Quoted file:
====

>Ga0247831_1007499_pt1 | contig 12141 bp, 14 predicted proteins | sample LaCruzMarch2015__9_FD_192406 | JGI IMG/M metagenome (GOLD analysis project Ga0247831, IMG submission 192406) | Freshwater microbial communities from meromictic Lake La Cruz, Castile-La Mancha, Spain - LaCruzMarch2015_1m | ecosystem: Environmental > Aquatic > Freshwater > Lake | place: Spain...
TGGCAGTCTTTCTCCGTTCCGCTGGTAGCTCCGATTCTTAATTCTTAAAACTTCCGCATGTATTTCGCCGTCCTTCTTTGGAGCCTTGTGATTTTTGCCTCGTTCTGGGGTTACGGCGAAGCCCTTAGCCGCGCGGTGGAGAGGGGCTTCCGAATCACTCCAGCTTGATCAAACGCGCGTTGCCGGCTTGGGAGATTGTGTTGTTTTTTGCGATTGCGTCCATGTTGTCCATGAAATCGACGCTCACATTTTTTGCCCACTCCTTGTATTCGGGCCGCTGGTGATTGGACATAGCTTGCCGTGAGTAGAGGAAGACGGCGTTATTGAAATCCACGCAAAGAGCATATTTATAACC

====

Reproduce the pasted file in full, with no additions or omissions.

>Ga0247831_1007499_pt1 | contig 12141 bp, 14 predicted proteins | sample LaCruzMarch2015__9_FD_192406 | JGI IMG/M metagenome (GOLD analysis project Ga0247831, IMG submission 192406) | Freshwater microbial communities from meromictic Lake La Cruz, Castile-La Mancha, Spain - LaCruzMarch2015_1m | ecosystem: Environmental > Aquatic > Freshwater > Lake | place: Spain...
TGGCAGTCTTTCTCCGTTCCGCTGGTAGCTCCGATTCTTAATTCTTAAAACTTCCGCATGTATTTCGCCGTCCTTCTTTGGAGCCTTGTGATTTTTGCCTCGTTCTGGGGTTACGGCGAAGCCCTTAGCCGCGCGGTGGAGAGGGGCTTCCGAATCACTCCAGCTTGATCAAACGCGCGTTGCCGGCTTGGGAGATTGTGTTGTTTTTTGCGATTGCGTCCATGTTGTCCATGAAATCGACGCTCACATTTTTTGCCCACTCCTTGTATTCGGGCCGCTGGTGATTGGACATAGCTTGCCGTGAGTAGAGGAAGACGGCGTTATTGAAATCCACGCAAAGAGCATATTTATAACC